The story moves in and out of the trial scenario as more witnesses are interviewed.  We get the Sylvia Odio story, the visit to the Cuban and Russian embassies in Mexico City, the CIA/Mafia connection, and all the little "in betweens" that were integral parts of the original commission findings.  Not much is left out.


Although stone-faced and silent throughout the trial, Oswald's only display of emotion comes during the cross-examination when the prosecutor questions certain aspects of his personal life.  He breaks down in court, but crawls even deeper into his own mind.  The viewer is primed for a confession that doesn't come.  When all of the evidence has been presented, Oswald is returned to his cell and the jury deliberates.  Is he guilty or is there enough for reasonable doubt?


I will not reveal the outcome of the trial in this writing.  To do so would spoil it for those of you who wish to view it yourselves. However, if you do not have the time to watch it and would like to know how it turns out in the end, email me at and I will enlighten you.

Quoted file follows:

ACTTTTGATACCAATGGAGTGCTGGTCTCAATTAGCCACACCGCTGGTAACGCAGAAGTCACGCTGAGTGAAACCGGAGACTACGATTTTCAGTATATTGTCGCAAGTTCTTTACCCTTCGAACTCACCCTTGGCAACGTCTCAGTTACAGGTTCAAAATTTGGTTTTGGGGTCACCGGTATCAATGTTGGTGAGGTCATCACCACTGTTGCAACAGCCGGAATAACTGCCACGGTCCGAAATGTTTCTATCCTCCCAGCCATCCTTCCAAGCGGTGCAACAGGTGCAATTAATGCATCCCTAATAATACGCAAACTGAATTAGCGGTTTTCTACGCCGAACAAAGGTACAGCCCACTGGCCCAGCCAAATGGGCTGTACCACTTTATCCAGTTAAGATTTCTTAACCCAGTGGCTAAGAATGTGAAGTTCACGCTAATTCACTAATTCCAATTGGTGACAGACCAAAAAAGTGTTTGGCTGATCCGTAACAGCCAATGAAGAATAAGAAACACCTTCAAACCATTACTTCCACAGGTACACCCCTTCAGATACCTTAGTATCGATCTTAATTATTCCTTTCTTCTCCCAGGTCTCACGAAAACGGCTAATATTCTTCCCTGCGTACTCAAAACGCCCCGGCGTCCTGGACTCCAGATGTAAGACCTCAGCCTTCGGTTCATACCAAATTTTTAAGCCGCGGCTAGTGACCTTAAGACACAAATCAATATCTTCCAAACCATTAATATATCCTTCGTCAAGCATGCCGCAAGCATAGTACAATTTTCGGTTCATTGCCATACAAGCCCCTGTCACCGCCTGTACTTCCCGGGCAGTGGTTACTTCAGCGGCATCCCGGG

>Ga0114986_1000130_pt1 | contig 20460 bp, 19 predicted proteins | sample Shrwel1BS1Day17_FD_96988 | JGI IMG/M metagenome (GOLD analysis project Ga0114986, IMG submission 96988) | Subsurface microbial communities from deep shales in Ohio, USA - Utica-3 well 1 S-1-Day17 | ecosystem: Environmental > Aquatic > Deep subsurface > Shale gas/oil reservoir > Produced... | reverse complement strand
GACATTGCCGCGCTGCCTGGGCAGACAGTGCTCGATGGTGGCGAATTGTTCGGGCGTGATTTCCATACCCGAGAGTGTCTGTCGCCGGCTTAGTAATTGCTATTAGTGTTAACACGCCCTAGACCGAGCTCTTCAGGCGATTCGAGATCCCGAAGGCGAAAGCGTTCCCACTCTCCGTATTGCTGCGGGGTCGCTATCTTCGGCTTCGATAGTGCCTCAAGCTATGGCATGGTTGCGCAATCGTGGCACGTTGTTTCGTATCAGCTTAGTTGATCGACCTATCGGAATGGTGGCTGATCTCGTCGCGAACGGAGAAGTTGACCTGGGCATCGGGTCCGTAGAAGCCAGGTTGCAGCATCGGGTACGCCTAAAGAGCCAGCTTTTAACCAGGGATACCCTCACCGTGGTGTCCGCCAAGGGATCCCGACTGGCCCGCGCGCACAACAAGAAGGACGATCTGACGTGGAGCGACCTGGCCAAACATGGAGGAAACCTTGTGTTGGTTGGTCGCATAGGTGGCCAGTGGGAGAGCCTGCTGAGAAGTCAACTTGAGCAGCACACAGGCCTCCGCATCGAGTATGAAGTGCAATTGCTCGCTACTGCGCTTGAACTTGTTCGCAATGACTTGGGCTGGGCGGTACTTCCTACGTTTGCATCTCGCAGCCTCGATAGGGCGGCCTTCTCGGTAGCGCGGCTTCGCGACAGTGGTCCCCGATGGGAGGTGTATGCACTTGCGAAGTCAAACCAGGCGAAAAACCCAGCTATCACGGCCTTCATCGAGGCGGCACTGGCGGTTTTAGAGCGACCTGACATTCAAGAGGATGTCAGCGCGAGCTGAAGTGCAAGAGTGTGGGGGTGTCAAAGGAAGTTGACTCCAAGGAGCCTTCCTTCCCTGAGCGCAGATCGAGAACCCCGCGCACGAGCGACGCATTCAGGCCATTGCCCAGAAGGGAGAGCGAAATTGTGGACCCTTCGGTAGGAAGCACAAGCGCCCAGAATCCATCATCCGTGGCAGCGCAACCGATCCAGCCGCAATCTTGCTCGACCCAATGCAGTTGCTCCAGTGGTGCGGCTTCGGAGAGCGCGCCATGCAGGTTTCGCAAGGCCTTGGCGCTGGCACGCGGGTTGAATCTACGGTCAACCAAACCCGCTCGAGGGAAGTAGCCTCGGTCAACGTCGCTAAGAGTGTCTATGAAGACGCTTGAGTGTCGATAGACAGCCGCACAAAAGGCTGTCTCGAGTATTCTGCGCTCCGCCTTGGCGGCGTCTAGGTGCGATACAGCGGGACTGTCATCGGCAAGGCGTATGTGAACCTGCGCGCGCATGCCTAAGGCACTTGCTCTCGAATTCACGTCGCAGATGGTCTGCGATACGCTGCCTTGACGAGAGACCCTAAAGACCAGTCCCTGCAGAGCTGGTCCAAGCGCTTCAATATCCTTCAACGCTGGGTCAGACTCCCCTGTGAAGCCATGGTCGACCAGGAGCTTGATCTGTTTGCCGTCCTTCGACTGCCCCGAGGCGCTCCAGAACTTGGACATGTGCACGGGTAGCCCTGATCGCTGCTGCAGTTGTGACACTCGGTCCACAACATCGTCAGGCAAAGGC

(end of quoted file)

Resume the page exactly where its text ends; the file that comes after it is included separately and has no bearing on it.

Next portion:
W. Tracy Parnell states on his home page that Lee Harvey Oswald is the most interesting character in the "crime of the century".  He is right.  John F. Kennedy was a victim and Jack Ruby was an emotionally disturbed man who inadvertently became the cornerstone of conspiracy.  Oswald is the catalyst in this whole sad affair.  THE TRIAL OF LEE HARVEY OSWALD attempts to probe his psyche and at the same time provide an entertaining and thought-provoking twist to the Kennedy assassination phenomenon.  Lone gunman and conspiracy theorists alike should enjoy it.


THE TRIAL OF LEE HARVEY OSWALD can probably be found in most of the major movie rental stores, but if you can't find it there, it is currently available for purchase in VHS format at